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Expression of common housekeeping genes is affected by disease in human hepatitis C virus-infected liver

Authors

  • Mario Congiu,

    1. Department of Gastroenterology, St Vincent's Hospital Melbourne, Fitzroy, Vic., Australia
    2. Department of Medicine, The University of Melbourne, St Vincent's Hospital Melbourne, Fitzroy, Vic., Australia
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  • John L. Slavin,

    1. Department of Pathology, St Vincent's Hospital Melbourne, Fitzroy, Vic., Australia
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  • Paul V. Desmond

    1. Department of Gastroenterology, St Vincent's Hospital Melbourne, Fitzroy, Vic., Australia
    2. Department of Medicine, The University of Melbourne, St Vincent's Hospital Melbourne, Fitzroy, Vic., Australia
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Correspondence
Paul V. Desmond, Department of Gastroenterology, St Vincent's Hospital Melbourne, PO Box 2900, Fitzroy, Vic. 3065, Australia
Tel: +613 928 83580
Fax: +613 928 83590
e-mail: paul.desmond@svhm.org.au

Abstract

Background: Comparative gene expression is commonly determined with reference to the expression of a housekeeping gene (HKG), the level of which is assumed to be unregulated. There are little data to date on the effect of disease on the expression of classic HKGs in hepatitis C virus (HCV)-infected human liver.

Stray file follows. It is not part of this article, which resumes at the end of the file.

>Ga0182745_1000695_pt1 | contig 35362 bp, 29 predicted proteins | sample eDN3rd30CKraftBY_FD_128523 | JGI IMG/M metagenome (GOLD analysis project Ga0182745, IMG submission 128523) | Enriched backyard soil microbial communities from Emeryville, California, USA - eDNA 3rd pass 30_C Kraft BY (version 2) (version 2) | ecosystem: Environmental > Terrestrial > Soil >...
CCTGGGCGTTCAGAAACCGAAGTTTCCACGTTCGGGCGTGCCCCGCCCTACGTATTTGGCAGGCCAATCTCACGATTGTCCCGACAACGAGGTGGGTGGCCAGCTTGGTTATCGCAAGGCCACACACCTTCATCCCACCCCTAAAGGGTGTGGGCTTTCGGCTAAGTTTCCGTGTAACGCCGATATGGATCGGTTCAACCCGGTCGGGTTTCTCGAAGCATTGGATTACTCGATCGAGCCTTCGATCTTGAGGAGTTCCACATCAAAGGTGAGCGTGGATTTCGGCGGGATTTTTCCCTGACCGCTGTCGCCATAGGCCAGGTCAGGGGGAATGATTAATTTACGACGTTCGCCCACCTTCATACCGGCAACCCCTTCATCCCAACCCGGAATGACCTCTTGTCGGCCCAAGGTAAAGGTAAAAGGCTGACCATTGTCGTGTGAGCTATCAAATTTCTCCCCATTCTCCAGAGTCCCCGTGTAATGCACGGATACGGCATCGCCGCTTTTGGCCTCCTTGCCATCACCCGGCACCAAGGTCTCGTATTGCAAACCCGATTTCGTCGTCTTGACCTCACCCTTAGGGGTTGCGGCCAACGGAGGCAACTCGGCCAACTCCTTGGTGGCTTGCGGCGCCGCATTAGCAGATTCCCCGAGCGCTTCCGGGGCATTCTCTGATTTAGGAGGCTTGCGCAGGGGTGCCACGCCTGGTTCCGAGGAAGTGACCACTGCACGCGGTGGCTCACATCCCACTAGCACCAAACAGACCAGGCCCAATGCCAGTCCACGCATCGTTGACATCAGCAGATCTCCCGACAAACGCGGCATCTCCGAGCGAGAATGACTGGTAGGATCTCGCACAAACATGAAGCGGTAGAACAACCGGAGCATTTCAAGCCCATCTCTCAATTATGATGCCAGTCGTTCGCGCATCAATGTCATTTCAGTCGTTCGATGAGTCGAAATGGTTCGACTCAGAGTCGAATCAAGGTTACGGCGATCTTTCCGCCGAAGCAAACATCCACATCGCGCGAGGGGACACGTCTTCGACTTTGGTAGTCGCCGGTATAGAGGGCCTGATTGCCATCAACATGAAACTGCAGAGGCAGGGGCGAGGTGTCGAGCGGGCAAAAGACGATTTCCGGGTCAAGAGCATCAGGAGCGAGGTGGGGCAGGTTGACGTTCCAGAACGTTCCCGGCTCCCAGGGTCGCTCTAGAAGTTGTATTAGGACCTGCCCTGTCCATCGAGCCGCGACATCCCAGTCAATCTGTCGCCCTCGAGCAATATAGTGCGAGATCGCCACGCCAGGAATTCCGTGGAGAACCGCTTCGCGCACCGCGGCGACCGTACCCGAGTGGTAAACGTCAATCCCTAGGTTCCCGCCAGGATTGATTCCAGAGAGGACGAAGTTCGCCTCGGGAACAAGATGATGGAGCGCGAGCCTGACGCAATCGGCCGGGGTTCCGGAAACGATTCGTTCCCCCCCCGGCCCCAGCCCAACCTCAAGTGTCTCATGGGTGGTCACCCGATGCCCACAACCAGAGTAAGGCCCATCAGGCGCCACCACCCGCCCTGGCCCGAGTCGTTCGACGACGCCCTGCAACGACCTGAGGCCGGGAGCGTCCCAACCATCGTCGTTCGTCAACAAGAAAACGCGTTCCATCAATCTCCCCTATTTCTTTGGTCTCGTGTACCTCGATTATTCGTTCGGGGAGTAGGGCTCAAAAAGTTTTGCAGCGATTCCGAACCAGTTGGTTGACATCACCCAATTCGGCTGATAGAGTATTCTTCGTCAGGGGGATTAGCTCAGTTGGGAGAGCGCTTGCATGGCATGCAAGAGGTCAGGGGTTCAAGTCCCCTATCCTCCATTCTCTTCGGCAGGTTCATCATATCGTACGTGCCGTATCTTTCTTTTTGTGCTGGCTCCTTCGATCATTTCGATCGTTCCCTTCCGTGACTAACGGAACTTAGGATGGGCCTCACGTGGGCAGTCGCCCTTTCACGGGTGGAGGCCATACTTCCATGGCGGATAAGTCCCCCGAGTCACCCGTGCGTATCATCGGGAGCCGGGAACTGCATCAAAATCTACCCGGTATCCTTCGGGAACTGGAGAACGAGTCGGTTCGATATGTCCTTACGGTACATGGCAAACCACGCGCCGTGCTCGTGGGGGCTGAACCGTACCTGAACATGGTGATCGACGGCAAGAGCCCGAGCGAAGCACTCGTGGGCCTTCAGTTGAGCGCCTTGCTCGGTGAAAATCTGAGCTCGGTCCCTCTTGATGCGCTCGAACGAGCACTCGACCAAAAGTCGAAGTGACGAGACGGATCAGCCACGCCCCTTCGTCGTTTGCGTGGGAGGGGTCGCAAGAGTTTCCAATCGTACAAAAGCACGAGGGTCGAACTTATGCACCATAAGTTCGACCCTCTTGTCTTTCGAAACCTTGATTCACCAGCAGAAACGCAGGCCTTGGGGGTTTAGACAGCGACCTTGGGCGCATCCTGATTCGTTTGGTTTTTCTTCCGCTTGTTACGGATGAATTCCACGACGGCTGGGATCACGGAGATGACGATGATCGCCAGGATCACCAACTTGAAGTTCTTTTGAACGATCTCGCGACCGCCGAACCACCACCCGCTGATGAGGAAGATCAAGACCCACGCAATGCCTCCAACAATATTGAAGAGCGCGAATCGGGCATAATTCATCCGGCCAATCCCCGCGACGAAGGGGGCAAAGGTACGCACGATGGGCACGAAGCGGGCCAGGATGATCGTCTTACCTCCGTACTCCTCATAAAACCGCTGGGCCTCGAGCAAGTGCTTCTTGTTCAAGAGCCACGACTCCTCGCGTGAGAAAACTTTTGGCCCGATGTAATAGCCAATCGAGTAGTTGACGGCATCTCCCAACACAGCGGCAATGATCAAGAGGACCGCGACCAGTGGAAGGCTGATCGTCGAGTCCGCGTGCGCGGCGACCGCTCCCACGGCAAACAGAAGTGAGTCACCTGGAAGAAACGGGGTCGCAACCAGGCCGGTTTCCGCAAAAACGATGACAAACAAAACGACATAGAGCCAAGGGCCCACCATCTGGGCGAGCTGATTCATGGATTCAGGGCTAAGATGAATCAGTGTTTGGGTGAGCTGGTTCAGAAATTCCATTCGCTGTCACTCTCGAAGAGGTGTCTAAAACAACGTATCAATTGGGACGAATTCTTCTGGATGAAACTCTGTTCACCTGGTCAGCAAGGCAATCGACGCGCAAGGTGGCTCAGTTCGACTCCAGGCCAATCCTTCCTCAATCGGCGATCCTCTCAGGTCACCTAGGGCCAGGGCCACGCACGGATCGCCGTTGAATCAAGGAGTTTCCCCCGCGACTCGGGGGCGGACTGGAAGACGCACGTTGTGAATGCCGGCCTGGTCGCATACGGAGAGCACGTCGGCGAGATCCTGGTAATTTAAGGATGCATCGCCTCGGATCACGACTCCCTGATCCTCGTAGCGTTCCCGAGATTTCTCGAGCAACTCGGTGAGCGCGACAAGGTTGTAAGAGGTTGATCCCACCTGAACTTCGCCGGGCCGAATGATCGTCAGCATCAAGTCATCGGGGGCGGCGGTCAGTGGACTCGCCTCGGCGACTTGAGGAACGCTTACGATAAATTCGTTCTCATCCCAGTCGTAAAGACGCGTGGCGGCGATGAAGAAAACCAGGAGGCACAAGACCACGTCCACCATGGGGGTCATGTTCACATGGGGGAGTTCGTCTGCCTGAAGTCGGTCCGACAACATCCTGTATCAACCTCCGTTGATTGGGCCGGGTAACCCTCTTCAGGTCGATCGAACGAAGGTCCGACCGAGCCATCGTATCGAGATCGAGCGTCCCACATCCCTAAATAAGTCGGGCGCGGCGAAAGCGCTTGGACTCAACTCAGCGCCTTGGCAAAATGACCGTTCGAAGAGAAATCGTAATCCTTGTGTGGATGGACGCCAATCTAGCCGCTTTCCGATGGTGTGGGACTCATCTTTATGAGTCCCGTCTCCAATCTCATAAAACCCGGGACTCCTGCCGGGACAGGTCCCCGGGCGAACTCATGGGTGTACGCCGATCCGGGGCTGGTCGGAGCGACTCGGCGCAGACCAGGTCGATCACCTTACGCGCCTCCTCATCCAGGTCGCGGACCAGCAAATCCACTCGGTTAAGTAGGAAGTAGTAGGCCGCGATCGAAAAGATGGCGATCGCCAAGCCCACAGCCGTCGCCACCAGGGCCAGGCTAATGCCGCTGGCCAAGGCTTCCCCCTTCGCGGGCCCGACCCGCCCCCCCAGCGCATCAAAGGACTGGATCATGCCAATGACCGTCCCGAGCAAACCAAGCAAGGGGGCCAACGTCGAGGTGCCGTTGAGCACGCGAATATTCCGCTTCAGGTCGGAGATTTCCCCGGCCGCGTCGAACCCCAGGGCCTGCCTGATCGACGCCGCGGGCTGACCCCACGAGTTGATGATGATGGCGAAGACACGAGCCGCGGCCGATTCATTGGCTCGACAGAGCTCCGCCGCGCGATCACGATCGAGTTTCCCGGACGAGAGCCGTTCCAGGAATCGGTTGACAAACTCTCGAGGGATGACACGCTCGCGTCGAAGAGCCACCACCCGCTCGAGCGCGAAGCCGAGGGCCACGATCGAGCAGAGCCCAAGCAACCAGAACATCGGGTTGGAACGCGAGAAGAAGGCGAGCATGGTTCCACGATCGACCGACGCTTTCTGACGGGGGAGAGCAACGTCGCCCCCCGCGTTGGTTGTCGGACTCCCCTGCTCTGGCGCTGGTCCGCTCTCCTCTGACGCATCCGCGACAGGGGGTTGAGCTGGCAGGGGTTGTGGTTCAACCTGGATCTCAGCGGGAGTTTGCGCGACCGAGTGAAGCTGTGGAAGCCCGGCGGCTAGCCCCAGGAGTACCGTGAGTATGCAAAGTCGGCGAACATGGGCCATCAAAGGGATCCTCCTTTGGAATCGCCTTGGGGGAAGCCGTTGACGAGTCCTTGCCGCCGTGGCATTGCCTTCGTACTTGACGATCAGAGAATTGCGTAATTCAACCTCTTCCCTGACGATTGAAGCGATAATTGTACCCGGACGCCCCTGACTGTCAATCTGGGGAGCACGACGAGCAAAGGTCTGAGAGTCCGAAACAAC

Aims: To identity HKGs stable across a wide spectrum of disease in human HCV-infected liver.

Methods: β-Actin, hypoxanthine phosphoribosyltransferase 1 (HPRT1), glyceraldehyde-3-phosphate dehydrogenase (GAPDH), splicing factor arginine/serine-rich 4, β-glucuronidase and 18S ribosomal RNA (18S rRNA) were measured by real-time polymerase chain reaction in liver biopsy tissue. Samples were categorised for inflammation, fibrosis and steatosis, and allocated into groups with mild or severe liver disease. Values were analysed using Spearman's rank correlation, NormFinder, BestKeeper and geNorm programs.

Results: All genes performed well in the samples of patients with low disease activity, but HPRT1, β-actin, GAPDH and 18S rRNA ranked poorly in samples with severe fibrosis or inflammation.

Conclusions: Our results indicate that liver disease affects the expression of common HKGs and that β-glucuronidase and splicing factor arginine/serine-rich 4 are the most stable HKGs from this group for studies of gene expression in HCV-infected human liver.

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